I have a confession to make. I’ve been diagnosed with vascular Ehlers-Danlos Syndrome for 6 years now, but the vEDS Collaborative Meeting in July was the first time I met another vEDS patient face-to-face. I could make a list of reasons why it took so long, but ultimately the biggest reason was fear.
How would I react to meeting other patients and hearing their stories face-to-face?
My concern was that these conversations would strike too close to home and I’d come out of the interactions feeling worse about my condition. So I assumed I could deal with the condition better on my own and for years I found reasons not to meet other patients like me.
To my surprise and delight, when I finally met my first vEDS patients in person, my assumption couldn’t have been further from the truth. The time spent with people like me was an uplifting, inspiring experience that I will never forget.
Strangers with an Immediate Bond
I’ve read in the past about strangers that meet and immediately share a bond, like immigrants from the same home country or veterans of the same war. I’ve certainly never experienced it in my life and I underestimated how real and powerful the bond can be.
Friends and family have been a great source of strength for many of us, but other patients understand being a vascular EDS patient in a way that no one else can. I felt that immediate connection. I didn’t have to explain the way it feels to have vEDS – the fears, the frustrations – it was understood without saying a word.
It felt like a weight was lifted off my shoulders and I could just be me. In every way, without needing to hide anything.
A Positive, Upbeat Group
The people themselves were maybe the most impressive source of inspiration. These patients were HAPPY. Despite the circumstance, the vEDS community is not a pessimistic group. People are active, busy, leading normal lives. The group I met laughed and joked. Talked about their ambitions within the vEDS community and within their personal lives. This positivity is contagious and I couldn’t help but feel encouraged about my situation and about being part of this amazing network of vEDS patients.
I think a big reason for this positivity is the amount of energy that is being dedicated to vascular EDS. Any researcher or doctor knowledgeable in vEDS says this is the most active the vascular EDS community has ever been. Dedicated patient advocates across the country are working to boost awareness, help people get tested, educate patients on the most up-to-date treatment plans, and foster the next wave of research to improve outcomes.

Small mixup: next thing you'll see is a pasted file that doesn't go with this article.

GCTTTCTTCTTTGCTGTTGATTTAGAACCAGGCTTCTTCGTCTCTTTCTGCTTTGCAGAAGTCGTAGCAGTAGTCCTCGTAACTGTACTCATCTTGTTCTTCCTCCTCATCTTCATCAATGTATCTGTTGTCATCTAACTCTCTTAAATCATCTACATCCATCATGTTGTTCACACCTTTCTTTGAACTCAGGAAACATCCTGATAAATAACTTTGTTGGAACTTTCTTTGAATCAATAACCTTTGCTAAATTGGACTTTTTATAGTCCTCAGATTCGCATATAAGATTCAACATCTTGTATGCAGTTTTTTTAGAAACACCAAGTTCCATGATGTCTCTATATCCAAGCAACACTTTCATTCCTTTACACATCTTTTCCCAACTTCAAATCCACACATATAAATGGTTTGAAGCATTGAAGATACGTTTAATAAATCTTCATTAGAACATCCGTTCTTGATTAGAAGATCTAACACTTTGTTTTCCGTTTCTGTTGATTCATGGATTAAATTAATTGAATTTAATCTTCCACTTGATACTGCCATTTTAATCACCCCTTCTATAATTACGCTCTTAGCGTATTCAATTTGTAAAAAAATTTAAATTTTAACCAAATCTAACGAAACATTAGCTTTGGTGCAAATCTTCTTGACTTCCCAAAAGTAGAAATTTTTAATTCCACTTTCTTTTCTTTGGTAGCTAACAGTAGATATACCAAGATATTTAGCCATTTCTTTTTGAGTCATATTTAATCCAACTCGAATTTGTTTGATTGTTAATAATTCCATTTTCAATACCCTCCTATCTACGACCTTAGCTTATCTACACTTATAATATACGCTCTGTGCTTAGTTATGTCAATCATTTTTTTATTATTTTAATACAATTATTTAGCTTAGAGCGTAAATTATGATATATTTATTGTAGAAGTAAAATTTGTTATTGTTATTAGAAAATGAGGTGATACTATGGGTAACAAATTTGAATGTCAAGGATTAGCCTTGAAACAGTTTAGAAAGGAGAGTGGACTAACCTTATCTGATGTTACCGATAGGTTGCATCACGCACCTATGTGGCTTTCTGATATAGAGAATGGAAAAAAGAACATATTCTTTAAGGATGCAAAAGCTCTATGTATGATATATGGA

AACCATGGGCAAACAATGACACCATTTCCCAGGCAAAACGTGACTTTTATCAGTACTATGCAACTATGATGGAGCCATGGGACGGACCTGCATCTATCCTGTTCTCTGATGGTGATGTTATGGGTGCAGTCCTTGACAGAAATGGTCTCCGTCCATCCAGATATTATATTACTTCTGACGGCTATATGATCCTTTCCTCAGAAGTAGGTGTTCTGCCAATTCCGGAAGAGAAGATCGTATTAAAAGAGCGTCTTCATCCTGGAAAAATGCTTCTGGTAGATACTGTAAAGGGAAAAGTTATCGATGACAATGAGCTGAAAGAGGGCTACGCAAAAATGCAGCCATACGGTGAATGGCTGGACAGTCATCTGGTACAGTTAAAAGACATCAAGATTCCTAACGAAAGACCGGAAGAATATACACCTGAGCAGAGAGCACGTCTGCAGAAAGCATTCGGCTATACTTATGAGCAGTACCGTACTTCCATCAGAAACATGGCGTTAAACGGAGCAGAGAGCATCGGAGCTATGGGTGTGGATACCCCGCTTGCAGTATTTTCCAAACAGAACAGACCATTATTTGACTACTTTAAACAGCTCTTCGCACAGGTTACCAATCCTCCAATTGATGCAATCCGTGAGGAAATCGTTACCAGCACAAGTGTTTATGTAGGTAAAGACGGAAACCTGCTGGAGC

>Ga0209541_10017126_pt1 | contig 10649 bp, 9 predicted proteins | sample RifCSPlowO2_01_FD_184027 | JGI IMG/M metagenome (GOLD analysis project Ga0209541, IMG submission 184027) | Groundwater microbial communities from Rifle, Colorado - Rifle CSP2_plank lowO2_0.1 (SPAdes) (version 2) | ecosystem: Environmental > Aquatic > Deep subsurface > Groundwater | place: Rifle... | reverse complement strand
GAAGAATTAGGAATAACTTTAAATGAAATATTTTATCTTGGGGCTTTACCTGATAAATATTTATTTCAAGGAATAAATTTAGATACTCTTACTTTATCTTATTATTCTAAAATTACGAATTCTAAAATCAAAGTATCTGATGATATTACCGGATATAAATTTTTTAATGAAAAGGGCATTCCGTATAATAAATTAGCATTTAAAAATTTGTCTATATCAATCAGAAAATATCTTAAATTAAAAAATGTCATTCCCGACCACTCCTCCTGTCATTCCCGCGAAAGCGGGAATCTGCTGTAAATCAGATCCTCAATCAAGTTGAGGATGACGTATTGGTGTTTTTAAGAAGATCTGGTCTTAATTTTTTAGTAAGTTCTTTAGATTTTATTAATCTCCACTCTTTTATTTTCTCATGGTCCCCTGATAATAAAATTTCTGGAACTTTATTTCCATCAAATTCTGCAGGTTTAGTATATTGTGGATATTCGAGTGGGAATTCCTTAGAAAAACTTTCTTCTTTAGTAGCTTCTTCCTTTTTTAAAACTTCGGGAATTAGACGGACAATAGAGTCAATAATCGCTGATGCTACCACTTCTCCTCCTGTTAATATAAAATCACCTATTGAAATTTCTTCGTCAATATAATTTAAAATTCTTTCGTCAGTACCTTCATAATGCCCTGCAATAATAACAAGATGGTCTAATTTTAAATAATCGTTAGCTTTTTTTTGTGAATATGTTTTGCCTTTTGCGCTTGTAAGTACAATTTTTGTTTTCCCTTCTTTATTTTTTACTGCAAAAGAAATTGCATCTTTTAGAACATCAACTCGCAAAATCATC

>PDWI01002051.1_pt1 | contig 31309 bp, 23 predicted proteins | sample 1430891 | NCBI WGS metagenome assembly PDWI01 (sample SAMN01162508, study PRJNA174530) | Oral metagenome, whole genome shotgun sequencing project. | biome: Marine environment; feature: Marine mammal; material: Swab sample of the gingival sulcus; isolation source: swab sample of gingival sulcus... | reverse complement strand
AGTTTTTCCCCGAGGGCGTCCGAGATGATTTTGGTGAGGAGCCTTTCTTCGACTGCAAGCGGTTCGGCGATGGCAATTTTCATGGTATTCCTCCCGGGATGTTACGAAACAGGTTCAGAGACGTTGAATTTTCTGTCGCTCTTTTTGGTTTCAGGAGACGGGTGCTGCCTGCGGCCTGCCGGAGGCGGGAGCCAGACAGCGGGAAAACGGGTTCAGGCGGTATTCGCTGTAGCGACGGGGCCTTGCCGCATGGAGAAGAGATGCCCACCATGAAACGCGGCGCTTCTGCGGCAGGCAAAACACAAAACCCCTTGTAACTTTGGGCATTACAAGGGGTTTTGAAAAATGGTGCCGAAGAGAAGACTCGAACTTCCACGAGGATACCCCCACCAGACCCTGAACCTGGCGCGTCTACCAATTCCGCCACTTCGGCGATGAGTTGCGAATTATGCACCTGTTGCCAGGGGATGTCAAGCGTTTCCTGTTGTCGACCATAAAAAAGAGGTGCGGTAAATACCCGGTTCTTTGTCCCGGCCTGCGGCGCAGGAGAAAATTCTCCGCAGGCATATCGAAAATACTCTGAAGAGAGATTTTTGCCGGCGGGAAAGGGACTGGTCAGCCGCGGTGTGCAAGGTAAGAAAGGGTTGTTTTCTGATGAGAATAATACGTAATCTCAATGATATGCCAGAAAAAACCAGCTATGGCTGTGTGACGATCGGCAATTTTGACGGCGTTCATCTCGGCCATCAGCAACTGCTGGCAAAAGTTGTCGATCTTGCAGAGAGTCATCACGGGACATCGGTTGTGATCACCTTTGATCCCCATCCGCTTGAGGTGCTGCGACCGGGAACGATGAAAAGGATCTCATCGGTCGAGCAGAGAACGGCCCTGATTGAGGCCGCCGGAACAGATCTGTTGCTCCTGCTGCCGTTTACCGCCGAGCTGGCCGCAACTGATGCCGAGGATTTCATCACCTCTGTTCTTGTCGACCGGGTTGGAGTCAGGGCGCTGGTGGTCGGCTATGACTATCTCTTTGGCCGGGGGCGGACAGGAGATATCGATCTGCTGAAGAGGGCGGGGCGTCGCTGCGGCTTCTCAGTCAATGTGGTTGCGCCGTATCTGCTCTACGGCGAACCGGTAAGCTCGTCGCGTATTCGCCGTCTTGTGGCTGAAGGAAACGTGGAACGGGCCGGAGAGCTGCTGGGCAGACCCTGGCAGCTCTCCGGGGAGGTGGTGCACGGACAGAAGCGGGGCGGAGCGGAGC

Lessons I Learned
I learned several valuable lessons from my first interaction with other patients:
You have to be “ready”. It took me some time to reach that point but I’m incredibly glad I did. I will never forget the first vEDS Collaborative meeting for this reason, and cannot wait for the next opportunity to meet more of my fellow "vEDSers".
So many patients are doing so well. These patients were happy and, all things considered, these patients were healthy. We all had our “war stories” about the arterial events that led us to our diagnosis and led us to that very room where we were meeting. But everyone is optimistic, upbeat, living their life to the fullest.
The happiest patients feel in control. We might have a long way to go in vascular EDS but we need to do away with the notion that vEDS is a death sentence and there is nothing you can do, so why even try. There are things we can do, and there are things that we are doing. We need to stay healthy, do our part to take care of ourselves and keep pushing forward towards better treatments and better outcomes!
Support makes a huge difference. Connecting with other vEDS patients, whether in person or online, can be a great source of strength. If you haven’t already connected with support groups, consider joining when you are ready. For instance, EDS Today's Facebook Group is a wonderfully supportive patient community and a great place to connect with other patients like us. And be sure to subscribe to FIGHT vEDS to get updates on other opportunities to connect with the vEDS community.